There is a surprisingly strong consensus that Neil Gorsuch is a smart, thoughtful and gifted Supreme Court nominee, but that’s not what the debate is going to be about.
It’s going to be driven by Merrick Garland and Democratic payback. And there is ample hypocrisy on both sides.
Gorsuch, an appeals court judge unanimously confirmed by the Senate, has a well-earned legal reputation, even according to many liberal analysts.
“A highly credentialed favorite of the conservative legal establishment,” says the Washington Post.
“Judge Gorsuch has deep roots in the city and the establishment Mr. Trump often criticized,” the New York Times says of the Harvard Law School graduate.
Slate legal analyst Dahlia Lithwick told MSNBC that Gorsuch is “an incredibly solid, respectable, conventional pick that anyone would have made. In one sense, it`s surprising for Trump because Trump promised us a blue-collar, non-Ivy non-fancy pants guy.”
What’s more, it was encouraging to hear Gorsuch say when President Trump introduced him that “a judge who likes every outcome he reaches is very likely a bad judge, stretching for results he prefers rather than those the law demands.” That reminded me of John Roberts, when he was tapped for chief justice, saying the judge’s role is to call balls and strikes—much to the right’s consternation when he helped uphold both ObamaCare and same-sex marriage.
You will hear some Democrats say that Gorsuch is out of the mainstream. There is virtually no evidence of that. His rulings on such issues as religious liberty are anathema to the left, but he has avoided inflammatory language and comments.
But there was also no evidence that, as a Democratic nominee, Garland was out of the mainstream. Most Senate Republicans refused to meet with him, much less give him a hearing, and they had declared in advance a refusal to consider anyone that President Obama would nominate.
That’s why the Huffington Post ran with a “Heist of the Century” headline—because Democrats feel this seat was stolen from them, and they want revenge.
So now the Republicans are going to complain loudly about Democratic obstructionists, just as the Dems complained about them last year. No one has clean hands here. It’s all about gaining tactical advantages.
There has been some chatter about Chuck Schumer’s party mounting a filibuster, but that would probably cause Mitch McConnell to use the nuclear option—endorsed by Trump yesterday—by eliminating filibusters for Supreme Court nominees. The Democrats already did that for lower-court nominations when they were in charge.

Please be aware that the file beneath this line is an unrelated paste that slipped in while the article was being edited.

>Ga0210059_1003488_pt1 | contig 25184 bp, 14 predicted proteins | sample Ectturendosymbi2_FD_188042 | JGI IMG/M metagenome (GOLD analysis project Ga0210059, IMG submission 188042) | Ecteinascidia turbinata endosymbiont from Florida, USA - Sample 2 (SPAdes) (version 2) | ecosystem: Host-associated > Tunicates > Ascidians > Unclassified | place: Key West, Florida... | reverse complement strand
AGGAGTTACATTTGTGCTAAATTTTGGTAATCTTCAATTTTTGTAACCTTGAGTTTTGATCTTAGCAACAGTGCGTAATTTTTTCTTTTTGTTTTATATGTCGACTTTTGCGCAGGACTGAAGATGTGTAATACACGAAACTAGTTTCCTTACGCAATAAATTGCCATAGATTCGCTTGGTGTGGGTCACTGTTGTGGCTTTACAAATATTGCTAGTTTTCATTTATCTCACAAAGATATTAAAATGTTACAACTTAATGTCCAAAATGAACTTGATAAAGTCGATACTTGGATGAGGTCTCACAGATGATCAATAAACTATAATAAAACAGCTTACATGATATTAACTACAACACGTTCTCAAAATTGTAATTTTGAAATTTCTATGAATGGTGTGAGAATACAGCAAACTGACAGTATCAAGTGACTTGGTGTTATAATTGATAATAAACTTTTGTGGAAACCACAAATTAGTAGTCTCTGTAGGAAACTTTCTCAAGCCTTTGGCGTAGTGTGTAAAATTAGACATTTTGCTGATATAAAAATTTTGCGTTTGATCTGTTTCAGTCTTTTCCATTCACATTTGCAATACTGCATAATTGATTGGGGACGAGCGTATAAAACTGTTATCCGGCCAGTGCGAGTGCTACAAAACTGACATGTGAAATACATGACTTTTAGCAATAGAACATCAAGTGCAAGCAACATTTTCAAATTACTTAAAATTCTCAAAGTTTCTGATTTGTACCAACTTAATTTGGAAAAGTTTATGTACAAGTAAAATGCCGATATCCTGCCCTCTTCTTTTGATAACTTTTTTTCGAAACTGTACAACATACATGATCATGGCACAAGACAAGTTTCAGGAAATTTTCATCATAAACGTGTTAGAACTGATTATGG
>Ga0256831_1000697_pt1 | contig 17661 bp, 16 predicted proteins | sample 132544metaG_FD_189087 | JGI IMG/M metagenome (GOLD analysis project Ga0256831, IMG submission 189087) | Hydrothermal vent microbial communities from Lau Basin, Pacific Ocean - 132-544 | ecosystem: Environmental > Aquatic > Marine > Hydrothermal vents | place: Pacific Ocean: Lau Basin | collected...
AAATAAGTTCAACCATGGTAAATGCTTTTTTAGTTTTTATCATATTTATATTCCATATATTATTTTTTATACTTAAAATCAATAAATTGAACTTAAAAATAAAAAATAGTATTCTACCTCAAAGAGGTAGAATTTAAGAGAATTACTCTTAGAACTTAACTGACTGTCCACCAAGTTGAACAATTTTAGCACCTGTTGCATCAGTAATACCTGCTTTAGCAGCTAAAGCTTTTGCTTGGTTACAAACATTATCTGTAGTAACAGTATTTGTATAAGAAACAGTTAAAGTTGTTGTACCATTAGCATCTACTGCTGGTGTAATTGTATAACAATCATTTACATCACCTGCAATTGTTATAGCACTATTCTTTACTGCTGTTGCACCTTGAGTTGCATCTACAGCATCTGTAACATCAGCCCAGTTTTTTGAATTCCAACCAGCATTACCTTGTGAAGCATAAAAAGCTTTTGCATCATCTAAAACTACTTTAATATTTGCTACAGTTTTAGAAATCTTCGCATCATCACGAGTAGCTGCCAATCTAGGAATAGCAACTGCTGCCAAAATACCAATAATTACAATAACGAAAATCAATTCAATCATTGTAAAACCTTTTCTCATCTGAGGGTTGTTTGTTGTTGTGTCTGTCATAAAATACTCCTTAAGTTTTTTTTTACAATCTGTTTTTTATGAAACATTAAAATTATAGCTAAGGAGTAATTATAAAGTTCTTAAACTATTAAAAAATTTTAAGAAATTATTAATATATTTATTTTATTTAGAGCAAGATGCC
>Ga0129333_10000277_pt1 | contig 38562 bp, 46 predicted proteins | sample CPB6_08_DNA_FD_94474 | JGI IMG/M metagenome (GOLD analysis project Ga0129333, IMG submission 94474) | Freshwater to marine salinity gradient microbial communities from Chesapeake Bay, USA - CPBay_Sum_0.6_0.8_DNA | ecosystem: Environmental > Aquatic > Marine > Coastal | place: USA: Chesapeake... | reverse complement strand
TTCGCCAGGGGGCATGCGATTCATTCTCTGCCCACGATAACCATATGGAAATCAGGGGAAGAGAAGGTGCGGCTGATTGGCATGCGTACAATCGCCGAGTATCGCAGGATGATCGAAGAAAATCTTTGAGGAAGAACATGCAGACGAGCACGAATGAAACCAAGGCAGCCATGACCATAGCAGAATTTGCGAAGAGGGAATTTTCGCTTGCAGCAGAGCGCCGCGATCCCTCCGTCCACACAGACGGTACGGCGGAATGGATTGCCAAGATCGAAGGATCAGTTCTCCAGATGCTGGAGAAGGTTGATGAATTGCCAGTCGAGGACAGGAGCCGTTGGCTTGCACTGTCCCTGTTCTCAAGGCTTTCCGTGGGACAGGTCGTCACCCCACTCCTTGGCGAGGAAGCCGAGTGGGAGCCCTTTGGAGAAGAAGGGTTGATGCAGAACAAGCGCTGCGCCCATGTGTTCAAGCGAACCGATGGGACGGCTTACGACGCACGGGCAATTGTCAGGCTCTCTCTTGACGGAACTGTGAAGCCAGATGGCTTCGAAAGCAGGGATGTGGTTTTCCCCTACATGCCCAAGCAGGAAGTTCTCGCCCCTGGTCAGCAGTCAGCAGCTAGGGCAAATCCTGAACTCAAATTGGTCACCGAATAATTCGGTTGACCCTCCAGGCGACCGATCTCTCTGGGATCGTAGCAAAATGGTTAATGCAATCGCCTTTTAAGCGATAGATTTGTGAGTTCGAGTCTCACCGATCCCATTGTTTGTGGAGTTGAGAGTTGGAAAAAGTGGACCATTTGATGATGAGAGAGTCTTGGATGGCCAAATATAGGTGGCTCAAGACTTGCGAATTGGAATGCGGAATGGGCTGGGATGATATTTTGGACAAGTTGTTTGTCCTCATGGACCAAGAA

That would mean the Dems wouldn’t have that weapon available for Trump’s next SCOTUS pick—one that would change the court’s balance of power, rather than installing a solid conservative in Antonin Scalia’s seat.
Several outlets reported that by picking a judge who once clerked for Anthony Kennedy, Trump may have been sending a signal to the 80-year-old justice that it is safe to retire. Some who know Kennedy say that wouldn’t matter to him.
One thing is clear: Donald Trump, with this pick, helped himself with a GOP establishment that might be wary of him on other issues. On the high court, at least, even the most conservative Republicans got what they wanted.
Footnote: Media reports that Trump was staging an “Apprentice” ending by bringing the other finalist, Judge Thomas Hardiman, to Washington were flat wrong. Hardiman never left Pennsylvania.
Footnote 2: Gorsuch was a high school student in the early 1980s when I reported on his mother, Anne Gorsuch, who was forced to resign as EPA administrator after being cited for contempt of Congress against the backdrop of a major agency scandal. That has nothing to do with the nomination, but I wonder how it affected the young man’s view of Washington.
Howard Kurtz is a Fox News analyst and the host of "MediaBuzz" (Sundays 11 a.m.). He is the author of five books and is based in Washington. Follow him at @HowardKurtz. Click here for more information on Howard Kurtz.